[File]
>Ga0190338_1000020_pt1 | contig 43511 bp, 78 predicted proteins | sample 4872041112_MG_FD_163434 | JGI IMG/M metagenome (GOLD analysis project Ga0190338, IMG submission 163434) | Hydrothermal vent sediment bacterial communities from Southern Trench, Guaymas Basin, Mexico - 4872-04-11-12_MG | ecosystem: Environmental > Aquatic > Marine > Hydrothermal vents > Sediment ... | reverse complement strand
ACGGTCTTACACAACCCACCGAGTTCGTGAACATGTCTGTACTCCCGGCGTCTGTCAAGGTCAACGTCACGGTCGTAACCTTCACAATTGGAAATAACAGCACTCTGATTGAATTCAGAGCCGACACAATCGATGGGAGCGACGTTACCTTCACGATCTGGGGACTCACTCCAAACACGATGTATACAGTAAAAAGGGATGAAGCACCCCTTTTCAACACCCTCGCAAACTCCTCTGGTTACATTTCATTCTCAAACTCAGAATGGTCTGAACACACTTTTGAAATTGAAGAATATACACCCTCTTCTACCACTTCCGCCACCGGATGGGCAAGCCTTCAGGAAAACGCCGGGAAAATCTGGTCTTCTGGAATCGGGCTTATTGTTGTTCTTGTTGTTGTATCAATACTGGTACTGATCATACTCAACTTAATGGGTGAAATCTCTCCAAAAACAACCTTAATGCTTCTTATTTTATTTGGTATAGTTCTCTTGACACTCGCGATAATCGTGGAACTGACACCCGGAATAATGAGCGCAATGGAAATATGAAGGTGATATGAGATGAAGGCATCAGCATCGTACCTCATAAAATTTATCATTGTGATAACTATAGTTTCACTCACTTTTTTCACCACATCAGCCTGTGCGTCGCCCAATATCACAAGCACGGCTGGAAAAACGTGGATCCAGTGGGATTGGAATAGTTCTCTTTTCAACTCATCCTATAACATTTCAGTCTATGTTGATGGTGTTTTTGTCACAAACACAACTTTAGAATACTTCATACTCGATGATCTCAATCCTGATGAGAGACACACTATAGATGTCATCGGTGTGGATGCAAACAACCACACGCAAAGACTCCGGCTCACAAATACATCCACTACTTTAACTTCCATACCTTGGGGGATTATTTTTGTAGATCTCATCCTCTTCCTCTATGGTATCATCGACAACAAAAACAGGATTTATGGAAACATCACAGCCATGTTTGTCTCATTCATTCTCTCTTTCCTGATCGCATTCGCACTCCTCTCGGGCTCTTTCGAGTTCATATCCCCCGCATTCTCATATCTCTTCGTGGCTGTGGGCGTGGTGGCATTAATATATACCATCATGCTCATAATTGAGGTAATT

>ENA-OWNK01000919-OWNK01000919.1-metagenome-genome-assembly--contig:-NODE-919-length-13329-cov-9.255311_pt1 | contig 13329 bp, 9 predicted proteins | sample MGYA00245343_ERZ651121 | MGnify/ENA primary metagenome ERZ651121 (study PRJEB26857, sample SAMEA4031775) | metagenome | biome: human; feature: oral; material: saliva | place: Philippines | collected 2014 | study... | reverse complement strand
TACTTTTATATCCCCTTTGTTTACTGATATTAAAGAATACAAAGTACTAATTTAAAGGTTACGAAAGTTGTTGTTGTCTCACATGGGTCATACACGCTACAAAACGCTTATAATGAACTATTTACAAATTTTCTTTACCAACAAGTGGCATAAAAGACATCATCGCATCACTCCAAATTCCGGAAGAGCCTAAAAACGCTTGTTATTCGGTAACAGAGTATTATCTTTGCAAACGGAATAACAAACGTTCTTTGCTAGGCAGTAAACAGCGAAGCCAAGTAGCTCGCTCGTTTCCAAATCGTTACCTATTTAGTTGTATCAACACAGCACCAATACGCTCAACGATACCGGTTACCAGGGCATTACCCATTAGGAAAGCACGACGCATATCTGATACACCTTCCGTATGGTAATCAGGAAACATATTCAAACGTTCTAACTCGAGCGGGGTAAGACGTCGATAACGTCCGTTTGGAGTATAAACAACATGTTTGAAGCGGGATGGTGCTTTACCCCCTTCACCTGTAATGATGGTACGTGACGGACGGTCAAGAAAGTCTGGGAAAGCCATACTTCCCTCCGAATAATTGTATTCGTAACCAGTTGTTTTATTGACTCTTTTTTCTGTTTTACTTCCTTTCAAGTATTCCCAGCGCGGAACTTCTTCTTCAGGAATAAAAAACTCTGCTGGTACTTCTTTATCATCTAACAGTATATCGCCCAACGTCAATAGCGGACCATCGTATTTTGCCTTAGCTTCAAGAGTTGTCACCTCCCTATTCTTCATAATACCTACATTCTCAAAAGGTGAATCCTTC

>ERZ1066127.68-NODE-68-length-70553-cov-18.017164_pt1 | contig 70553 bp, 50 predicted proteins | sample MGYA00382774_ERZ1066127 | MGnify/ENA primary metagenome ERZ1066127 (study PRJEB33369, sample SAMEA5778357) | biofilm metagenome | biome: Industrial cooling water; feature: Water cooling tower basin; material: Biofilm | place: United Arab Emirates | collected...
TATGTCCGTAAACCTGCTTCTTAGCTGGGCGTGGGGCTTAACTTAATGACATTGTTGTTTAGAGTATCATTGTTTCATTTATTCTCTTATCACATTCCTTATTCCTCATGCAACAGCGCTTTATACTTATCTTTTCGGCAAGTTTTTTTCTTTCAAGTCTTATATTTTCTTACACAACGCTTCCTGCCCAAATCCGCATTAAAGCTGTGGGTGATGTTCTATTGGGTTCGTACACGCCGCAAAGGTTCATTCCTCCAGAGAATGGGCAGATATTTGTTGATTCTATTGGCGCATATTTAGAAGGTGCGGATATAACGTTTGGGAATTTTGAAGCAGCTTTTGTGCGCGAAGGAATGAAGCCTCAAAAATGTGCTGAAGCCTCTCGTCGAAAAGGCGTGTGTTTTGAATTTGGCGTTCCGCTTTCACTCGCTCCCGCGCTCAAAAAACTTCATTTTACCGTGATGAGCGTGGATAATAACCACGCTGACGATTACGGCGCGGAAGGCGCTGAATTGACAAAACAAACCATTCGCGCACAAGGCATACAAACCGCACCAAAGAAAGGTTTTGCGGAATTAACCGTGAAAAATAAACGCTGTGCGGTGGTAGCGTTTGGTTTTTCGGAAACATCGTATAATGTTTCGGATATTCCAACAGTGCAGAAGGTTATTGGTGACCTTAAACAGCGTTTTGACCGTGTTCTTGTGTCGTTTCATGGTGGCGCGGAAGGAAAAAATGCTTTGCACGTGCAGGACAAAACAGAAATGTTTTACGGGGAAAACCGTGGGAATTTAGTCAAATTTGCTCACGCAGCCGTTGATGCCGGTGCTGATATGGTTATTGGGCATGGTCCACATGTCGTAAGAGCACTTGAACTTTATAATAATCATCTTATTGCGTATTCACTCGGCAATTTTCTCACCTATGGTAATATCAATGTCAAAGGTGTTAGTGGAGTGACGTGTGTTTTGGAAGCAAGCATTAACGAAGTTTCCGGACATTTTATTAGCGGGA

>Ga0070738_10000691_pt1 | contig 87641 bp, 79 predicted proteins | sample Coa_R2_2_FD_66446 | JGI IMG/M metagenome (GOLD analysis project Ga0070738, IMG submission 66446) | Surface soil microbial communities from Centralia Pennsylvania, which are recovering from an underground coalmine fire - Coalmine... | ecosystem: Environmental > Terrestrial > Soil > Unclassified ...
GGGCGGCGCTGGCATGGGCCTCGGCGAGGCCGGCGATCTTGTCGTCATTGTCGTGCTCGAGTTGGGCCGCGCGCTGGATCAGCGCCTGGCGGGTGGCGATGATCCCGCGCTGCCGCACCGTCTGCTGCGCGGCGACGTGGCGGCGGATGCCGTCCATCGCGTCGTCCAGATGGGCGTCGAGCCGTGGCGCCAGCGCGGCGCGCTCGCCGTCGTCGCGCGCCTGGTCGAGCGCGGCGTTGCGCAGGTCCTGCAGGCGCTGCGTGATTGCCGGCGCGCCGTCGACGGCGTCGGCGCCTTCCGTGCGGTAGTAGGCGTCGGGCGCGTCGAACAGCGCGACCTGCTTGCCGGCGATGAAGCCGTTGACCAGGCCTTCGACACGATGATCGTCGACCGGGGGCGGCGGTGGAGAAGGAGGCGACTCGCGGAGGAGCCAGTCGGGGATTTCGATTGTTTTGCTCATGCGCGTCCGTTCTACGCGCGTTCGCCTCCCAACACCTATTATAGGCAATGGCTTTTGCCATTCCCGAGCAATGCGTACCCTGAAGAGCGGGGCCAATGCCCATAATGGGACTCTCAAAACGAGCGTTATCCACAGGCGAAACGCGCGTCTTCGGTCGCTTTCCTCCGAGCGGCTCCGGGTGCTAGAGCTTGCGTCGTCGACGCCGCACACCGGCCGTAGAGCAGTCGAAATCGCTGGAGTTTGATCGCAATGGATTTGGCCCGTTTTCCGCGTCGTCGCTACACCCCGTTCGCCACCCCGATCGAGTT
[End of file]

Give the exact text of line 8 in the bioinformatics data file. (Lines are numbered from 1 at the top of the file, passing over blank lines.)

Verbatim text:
GGGCGGCGCTGGCATGGGCCTCGGCGAGGCCGGCGATCTTGTCGTCATTGTCGTGCTCGAGTTGGGCCGCGCGCTGGATCAGCGCCTGGCGGGTGGCGATGATCCCGCGCTGCCGCACCGTCTGCTGCGCGGCGACGTGGCGGCGGATGCCGTCCATCGCGTCGTCCAGATGGGCGTCGAGCCGTGGCGCCAGCGCGGCGCGCTCGCCGTCGTCGCGCGCCTGGTCGAGCGCGGCGTTGCGCAGGTCCTGCAGGCGCTGCGTGATTGCCGGCGCGCCGTCGACGGCGTCGGCGCCTTCCGTGCGGTAGTAGGCGTCGGGCGCGTCGAACAGCGCGACCTGCTTGCCGGCGATGAAGCCGTTGACCAGGCCTTCGACACGATGATCGTCGACCGGGGGCGGCGGTGGAGAAGGAGGCGACTCGCGGAGGAGCCAGTCGGGGATTTCGATTGTTTTGCTCATGCGCGTCCGTTCTACGCGCGTTCGCCTCCCAACACCTATTATAGGCAATGGCTTTTGCCATTCCCGAGCAATGCGTACCCTGAAGAGCGGGGCCAATGCCCATAATGGGACTCTCAAAACGAGCGTTATCCACAGGCGAAACGCGCGTCTTCGGTCGCTTTCCTCCGAGCGGCTCCGGGTGCTAGAGCTTGCGTCGTCGACGCCGCACACCGGCCGTAGAGCAGTCGAAATCGCTGGAGTTTGATCGCAATGGATTTGGCCCGTTTTCCGCGTCGTCGCTACACCCCGTTCGCCACCCCGATCGAGTT